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Working with the oil & gas industry to tackle climate change

London (21 January 2020)

This is, in essence, the message of an excellent report published yesterday by the International Energy Agency (IEA). While hardly a day goes by without someone raising their voice to blame the oil & gas industry for obstructing efforts to tackle climate change by continuing to invest in fossil fuels, the IEA isn’t afraid to involve, rather than exclude, the oil & gas industry from the solution to climate change.

Without a doubt, with oil & gas production comes greenhouse gas emissions, and the industry needs to reduce these emissions from its operations to help advance the transition to a lower carbon energy system. This is one of IOGP’s key tasks. It supports mechanisms such as emission trading systems, or CO2 and greenhouse gas taxes that are appropriate to national priorities and circumstances. It also actively supports enhancing the industry’s performance on minimizing methane emissions from upstream oil & gas production, including flaring and venting. The Association became a supporting organisation to the Methane Guiding Principles in May 2018 and contributes to the improvement of accuracy and transparency in the IOGP Environmental Performance Indicators Report which presents methane emissions per region.

However, this is only part of the full picture. While the industry is committed to reducing emissions from its own operations, ongoing investment in existing and new oil & gas fields is necessary to meet the global energy demand. Even in a world consistent with the Paris goals, the IEA projects oil and gas will still provide 47% of the world’s energy needs in 2040. In other IEA scenarios, the role of oil & gas in the energy mix is even greater. In its “Oil & gas Industry in Energy Transitions” report, published on Monday, the IEA again emphasizes that investment in existing fields – and some new ones – remains part of the picture and that a wide range of approaches and technologies are required to achieve the necessary emissions reductions. The IEA warns not to exclude the oil & gas industry by stressing the important role it plays in bringing new technologies, such as carbon capture, utilisation and storage (CCUS) and hydrogen, up to speed. The industry’s extensive know-how, project management expertise and engineering capabilities are just some of the strengths it offers in fostering the development of these technologies. As Dr. Fatih Birol, IEA Executive Director, says: “Without the industry’s input, these technologies may simply not achieve the scale needed for them to move the dial on emissions.”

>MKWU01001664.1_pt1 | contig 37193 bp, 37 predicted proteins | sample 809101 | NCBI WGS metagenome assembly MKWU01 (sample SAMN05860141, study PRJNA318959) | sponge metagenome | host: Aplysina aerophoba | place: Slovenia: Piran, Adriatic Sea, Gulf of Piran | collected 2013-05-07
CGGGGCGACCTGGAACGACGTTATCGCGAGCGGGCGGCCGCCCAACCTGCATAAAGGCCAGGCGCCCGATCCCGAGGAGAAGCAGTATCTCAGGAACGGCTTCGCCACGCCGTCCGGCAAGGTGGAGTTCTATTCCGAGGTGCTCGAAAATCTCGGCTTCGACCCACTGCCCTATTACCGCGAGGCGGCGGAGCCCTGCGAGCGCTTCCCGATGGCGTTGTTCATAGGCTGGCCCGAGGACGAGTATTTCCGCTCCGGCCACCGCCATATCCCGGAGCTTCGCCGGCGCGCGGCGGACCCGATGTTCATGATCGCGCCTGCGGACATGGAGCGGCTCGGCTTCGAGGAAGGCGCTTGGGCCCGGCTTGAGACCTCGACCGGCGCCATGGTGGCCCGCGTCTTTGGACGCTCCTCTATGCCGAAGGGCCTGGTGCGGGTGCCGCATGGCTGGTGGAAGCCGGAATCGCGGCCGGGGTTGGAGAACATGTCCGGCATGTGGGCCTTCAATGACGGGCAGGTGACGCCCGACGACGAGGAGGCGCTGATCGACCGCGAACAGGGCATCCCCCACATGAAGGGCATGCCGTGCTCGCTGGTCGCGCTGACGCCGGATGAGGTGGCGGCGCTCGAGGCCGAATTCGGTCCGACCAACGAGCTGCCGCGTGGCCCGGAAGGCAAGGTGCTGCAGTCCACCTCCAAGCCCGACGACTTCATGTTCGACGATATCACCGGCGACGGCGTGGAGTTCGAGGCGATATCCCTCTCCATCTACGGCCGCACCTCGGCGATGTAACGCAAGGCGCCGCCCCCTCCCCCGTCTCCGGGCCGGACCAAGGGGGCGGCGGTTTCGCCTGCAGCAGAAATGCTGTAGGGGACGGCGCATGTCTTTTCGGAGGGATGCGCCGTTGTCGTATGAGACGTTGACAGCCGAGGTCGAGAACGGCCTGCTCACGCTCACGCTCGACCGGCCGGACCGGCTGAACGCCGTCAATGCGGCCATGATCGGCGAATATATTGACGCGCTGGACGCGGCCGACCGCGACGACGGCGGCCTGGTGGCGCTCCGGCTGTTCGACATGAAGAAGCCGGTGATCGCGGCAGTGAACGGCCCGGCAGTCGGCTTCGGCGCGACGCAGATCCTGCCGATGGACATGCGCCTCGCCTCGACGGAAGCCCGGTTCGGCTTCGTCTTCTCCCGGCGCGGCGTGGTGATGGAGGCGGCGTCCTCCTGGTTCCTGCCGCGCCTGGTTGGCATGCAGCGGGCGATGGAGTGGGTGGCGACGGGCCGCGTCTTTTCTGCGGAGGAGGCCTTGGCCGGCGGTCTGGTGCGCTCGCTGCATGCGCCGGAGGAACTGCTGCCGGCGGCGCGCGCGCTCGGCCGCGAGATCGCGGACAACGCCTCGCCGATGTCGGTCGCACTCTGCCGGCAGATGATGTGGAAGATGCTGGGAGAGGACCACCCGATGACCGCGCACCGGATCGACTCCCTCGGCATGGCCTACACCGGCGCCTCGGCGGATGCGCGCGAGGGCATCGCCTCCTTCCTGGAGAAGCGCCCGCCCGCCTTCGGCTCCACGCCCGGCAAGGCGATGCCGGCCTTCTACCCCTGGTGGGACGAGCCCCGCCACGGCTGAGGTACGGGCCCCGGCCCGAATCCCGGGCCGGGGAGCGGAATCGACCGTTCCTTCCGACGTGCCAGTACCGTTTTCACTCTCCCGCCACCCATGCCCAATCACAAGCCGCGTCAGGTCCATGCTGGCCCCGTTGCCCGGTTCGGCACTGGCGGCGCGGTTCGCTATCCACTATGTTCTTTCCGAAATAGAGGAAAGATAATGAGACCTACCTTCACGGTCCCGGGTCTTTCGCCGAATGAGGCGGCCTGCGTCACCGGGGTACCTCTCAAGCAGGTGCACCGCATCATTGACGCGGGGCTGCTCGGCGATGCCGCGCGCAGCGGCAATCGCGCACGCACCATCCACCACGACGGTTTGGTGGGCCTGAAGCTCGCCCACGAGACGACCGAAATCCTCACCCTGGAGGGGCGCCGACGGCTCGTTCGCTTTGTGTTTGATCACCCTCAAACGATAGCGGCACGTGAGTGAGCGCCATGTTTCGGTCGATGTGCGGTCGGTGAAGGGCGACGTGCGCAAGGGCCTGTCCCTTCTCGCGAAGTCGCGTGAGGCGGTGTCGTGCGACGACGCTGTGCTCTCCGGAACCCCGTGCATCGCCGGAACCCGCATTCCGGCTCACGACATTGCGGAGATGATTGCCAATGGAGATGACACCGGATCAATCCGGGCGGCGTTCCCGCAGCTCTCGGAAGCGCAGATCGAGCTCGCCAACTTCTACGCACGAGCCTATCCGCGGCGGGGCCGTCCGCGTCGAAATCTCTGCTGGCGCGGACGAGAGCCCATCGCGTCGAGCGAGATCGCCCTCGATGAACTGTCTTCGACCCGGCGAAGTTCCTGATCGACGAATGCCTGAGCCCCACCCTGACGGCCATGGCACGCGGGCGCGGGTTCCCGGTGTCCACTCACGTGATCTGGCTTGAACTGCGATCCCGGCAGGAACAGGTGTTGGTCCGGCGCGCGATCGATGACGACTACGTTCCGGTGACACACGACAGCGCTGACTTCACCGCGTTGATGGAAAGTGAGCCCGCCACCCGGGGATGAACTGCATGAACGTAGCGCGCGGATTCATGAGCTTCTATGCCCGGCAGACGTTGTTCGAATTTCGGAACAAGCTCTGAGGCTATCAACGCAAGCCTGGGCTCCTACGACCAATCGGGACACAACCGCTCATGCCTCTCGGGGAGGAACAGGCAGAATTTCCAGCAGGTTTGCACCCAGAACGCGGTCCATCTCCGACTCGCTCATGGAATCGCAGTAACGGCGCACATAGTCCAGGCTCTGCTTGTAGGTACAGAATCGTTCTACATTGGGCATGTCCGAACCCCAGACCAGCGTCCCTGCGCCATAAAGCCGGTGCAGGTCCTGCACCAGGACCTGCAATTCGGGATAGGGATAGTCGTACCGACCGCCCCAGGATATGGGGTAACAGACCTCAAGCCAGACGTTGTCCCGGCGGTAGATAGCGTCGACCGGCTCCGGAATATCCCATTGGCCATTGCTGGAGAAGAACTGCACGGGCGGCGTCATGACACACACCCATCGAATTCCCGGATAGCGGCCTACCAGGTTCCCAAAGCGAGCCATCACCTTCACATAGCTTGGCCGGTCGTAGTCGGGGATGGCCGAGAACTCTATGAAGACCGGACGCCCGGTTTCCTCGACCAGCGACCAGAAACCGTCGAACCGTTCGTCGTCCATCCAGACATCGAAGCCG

IOGP and its members strongly agree – a ‘well-below 2 degrees scenario’ is impossible to pursue without more renewables and energy efficiency, but in particular without adopting technologies such as CCUS and blue hydrogen. We don’t just make a statement; we are actively helping fill the knowledge gap for these technologies. IOGP recently launched a cross-industry 2M€ ‘Hydrogen for Europe’ study led by two research Institutes in order to clearly determine what needs to be done to scale up hydrogen – be it from natural gas or renewables –in Europe. As for our Members, they are deploying massive CCU/CCS projects; the OGCI CCS Kickstarter Initiative brings some of these together.

“The oil & gas industry can be the solution rather than the problem. Tackling climate change requires not only financial and operational commitment, it requires working together, both in- and outside our industry. Together we can make the world a cleaner, more sustainable place, but that means keeping an open mind. The IEA is absolutely right: The oil & gas industry needs to be part of the discussion.” says Gordon Ballard, IOGP’s Executive Director.

Download press release as PDF


Danny Walsh, Communications Manager
T: +44 (0) 7734 488 672 / E:

About IOGP

The International Association of Oil & Gas Producers (IOGP) is the voice of the global upstream industry. Oil and gas continue to provide a significant proportion of the world’s energy to meet growing demands for heat, light and transport.

Our Members produce 40% of the world’s oil and gas. They operate in all producing regions: The Americas, Africa, Europe, the Middle East, the Caspian, Asia and Australia.

We serve industry regulators as a global partner for improving safety, environmental and social performance. We also act as a uniquely upstream forum in which our members identify and share knowledge and good practices to achieve improvements in health, safety, the environment, security and social responsibility.

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